By Ethan A. Huff
(NaturalNews) America’s once-thriving auto capital has become a third-world catastrophe, with nearly half of its residents now unable to pay their water bills. Reports indicate that roughly 50 percent of Detroit residents are struggling just to keep the water flowing, and some are now suggesting swift United Nations intervention to provide this basic necessity for those in need.
CBS Detroit reports that the Detroit Water and Sewerage Department is routinely having to shut off water mains at homes where residents can’t or won’t pay their water bills. For some, it is simply laziness that leads to their water being shut off, as the city says a good number of folks quickly pay their bills once the tap has been shuttered. But for others, perpetual financial distress in one of the nation’s most distraught cities is the driving factor.
“At the DWAS Department — it’s not our goal to shut off water,” stated Curtrise Garner, a department spokeswoman. “We want people’s water on, just like they do; but you do have to pay for your water… That’s the bottom line.”
Concerned about the well-being of Detroit’s roughly 700,000-and-dwindling residents, local activists have begun demanding that the water department just keep the water on, claiming that it is a “human right.” These same folks are even calling for UN intervention, as if there is no domestic solution to the increasing levels of poverty that restrict access to something as fundamental as water.
The UN is also actively intervening on its own behalf, declaring the Detroit water cutoffs to be a violation of human rights. In a recent press release, UN officials proclaimed that the disconnection of water services is a “violation of the human right to water and other international human rights,” suggesting that it must get involved in the situation.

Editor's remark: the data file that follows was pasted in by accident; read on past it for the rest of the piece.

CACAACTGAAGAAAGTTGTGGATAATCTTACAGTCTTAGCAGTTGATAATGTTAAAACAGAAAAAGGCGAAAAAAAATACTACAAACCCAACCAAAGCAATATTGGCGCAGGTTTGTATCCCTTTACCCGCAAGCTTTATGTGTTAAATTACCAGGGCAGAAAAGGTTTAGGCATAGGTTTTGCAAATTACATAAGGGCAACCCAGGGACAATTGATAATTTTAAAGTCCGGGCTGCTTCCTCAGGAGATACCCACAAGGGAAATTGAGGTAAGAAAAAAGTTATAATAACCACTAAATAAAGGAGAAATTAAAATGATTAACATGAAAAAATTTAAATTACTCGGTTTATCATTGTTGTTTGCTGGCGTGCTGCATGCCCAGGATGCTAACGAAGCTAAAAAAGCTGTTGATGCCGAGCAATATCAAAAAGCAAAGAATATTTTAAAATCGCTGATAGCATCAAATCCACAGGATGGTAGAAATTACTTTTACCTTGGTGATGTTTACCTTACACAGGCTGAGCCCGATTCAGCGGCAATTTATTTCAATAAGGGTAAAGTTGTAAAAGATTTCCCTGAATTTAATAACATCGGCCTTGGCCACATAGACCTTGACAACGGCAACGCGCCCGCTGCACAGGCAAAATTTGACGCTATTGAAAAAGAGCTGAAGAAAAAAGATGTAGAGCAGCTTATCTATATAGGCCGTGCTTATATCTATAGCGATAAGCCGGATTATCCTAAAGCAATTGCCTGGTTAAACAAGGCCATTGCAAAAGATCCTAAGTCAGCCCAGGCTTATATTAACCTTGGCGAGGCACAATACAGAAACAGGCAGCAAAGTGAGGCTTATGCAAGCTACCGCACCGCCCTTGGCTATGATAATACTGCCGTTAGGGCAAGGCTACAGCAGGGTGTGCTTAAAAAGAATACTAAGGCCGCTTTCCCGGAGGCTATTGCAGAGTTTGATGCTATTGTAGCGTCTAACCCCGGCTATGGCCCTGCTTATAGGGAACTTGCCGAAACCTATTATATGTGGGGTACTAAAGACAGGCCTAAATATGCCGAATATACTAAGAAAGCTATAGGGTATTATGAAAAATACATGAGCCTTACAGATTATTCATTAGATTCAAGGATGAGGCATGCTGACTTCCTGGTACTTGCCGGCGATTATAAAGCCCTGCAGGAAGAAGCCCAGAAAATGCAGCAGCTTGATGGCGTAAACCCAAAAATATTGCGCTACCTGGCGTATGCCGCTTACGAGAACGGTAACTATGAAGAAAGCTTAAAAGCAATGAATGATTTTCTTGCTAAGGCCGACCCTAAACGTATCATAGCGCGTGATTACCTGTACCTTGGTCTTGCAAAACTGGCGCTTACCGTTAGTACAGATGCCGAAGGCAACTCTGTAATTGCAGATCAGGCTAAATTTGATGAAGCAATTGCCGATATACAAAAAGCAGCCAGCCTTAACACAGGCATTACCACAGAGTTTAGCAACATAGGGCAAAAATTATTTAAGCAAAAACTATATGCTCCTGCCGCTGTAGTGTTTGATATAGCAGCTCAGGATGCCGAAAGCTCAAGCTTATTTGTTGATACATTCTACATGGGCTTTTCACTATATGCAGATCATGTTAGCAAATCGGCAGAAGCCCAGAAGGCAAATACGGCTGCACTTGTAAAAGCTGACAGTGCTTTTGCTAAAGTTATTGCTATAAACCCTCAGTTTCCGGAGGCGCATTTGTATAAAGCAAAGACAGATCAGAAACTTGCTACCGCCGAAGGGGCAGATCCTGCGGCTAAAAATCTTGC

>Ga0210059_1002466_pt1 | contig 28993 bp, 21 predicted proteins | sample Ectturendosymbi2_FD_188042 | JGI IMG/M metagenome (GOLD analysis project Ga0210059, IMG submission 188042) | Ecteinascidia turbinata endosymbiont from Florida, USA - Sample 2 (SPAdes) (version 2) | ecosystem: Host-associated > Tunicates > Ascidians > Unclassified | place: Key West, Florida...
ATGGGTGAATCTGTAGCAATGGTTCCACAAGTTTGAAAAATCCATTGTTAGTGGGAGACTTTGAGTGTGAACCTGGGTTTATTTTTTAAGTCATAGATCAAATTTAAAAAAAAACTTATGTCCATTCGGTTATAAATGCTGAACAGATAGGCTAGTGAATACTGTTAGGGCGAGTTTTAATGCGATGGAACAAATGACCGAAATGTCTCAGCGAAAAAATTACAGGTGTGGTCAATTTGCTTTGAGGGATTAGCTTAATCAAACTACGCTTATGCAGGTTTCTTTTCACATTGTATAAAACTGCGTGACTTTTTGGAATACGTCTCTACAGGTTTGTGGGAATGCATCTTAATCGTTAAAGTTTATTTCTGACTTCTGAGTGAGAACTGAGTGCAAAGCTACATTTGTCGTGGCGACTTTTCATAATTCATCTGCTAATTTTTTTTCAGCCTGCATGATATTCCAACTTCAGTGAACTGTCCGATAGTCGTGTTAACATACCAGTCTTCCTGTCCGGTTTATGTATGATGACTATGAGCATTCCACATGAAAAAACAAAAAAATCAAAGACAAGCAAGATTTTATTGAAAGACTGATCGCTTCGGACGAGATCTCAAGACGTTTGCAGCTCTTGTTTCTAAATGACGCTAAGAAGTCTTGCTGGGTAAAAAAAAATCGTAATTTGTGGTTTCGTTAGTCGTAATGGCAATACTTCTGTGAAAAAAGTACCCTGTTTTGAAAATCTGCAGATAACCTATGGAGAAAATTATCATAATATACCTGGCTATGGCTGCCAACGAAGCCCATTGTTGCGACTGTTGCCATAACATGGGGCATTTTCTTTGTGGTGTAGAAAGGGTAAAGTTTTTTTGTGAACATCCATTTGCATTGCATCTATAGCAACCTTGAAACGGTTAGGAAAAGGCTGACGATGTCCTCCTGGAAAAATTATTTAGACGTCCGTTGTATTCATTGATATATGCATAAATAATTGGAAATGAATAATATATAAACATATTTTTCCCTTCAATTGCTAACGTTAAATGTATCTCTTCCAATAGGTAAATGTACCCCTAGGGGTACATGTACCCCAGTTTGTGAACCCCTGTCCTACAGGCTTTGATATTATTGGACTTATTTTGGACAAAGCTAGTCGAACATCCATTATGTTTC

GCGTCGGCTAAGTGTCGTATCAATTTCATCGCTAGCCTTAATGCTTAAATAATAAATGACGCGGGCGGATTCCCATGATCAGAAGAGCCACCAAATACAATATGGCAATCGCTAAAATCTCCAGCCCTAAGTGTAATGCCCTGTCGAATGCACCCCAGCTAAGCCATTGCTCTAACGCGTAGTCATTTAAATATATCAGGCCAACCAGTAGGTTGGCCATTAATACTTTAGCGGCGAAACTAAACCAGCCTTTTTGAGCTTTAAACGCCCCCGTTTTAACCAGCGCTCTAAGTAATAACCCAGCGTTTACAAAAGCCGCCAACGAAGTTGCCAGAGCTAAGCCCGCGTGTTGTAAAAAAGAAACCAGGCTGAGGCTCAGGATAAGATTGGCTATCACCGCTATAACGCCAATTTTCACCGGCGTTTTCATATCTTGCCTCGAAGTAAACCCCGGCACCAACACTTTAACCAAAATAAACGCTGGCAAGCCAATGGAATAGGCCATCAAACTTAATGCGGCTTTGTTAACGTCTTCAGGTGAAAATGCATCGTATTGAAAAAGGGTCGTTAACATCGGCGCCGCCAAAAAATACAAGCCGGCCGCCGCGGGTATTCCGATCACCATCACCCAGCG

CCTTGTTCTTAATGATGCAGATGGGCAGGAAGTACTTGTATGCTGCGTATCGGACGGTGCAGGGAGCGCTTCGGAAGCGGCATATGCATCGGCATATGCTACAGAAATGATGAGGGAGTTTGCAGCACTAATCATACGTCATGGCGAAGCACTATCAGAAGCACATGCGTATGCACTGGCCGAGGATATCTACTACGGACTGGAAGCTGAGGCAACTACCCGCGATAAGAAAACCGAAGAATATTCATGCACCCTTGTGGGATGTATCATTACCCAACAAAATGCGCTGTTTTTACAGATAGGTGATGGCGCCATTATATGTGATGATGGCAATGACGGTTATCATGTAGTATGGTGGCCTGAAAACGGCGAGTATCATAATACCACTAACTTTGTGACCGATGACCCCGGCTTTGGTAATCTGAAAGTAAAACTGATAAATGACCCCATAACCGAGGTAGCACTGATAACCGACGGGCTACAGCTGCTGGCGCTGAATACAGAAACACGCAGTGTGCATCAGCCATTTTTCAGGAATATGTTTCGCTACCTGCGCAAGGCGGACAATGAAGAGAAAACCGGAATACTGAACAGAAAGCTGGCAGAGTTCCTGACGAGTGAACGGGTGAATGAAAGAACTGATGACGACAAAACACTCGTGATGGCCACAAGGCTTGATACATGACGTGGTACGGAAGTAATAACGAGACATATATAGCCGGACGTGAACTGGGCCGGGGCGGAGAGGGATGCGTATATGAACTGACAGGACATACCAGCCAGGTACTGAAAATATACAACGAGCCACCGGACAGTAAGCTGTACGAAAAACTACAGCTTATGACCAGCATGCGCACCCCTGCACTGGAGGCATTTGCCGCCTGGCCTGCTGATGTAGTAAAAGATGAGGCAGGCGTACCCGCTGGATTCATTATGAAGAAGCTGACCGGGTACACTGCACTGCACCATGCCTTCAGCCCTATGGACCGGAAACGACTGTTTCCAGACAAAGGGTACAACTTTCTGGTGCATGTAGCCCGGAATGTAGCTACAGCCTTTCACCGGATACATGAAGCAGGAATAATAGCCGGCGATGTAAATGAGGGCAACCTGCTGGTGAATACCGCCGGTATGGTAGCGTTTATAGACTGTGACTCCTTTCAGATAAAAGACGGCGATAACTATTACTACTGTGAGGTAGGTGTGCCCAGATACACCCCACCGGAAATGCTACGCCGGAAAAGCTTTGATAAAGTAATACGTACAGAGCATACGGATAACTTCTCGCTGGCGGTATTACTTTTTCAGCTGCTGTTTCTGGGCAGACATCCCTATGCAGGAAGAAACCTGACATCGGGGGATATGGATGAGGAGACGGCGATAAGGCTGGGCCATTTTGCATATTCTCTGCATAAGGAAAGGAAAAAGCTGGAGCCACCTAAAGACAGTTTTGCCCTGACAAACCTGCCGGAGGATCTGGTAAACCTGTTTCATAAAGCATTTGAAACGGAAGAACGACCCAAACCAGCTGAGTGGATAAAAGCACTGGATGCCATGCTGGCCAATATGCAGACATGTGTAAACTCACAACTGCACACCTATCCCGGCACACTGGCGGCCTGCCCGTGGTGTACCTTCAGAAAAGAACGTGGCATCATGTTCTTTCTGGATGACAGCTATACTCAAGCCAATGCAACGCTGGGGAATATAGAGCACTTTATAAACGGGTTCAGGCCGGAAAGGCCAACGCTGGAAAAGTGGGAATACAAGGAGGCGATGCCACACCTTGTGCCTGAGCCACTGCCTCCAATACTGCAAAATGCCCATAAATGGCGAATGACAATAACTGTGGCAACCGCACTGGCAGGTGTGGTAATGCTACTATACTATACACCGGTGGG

If Detroit ended its fluoridation program, water would be more affordable
Detroit does have higher-than-average water rates compared to the rest of the country. According to CBS Detroit, the average Detroit water bill now hovers around $65 per month, while the national average is only $40, making it a relatively expensive place to live considering its shattered economy.
But other factors such as water fluoridation, on which Detroit spends roughly $350,000 annually, based on the standard fluoride cost chart provided by the U.S. Centers for Disease Control and Prevention (CDC), are also keeping water costs high. If Detroit eliminated this caustic poison from its water supply, water costs would drop and become more affordable for everybody.
Besides the costs of the fluoride itself, which is typically imported from China as industrial waste, the equipment used to pipe it into water systems requires constant maintenance due to corrosion. The same goes for city pipes, which have been found to degrade as a result of constant exposure to fluoride. This is why the village of Pulaski in New York, for instance, decided to stop fluoridating its water back in 2012.
“It takes large amounts of money,” stated Pulaski Mayor Karl Hax to WSYR NewsChannel 9 about the costs associated with replacing fluoride-corroded pipes. “We tried to get money from the state, from the federal government, with no luck to help with our water system. So at this point, we have to err on the side of caution.”
Perhaps Detroit should take a cue from Pulaski and drop the fluoride from its water supply as well, especially before agreeing to allow UN intervention into this civic matter.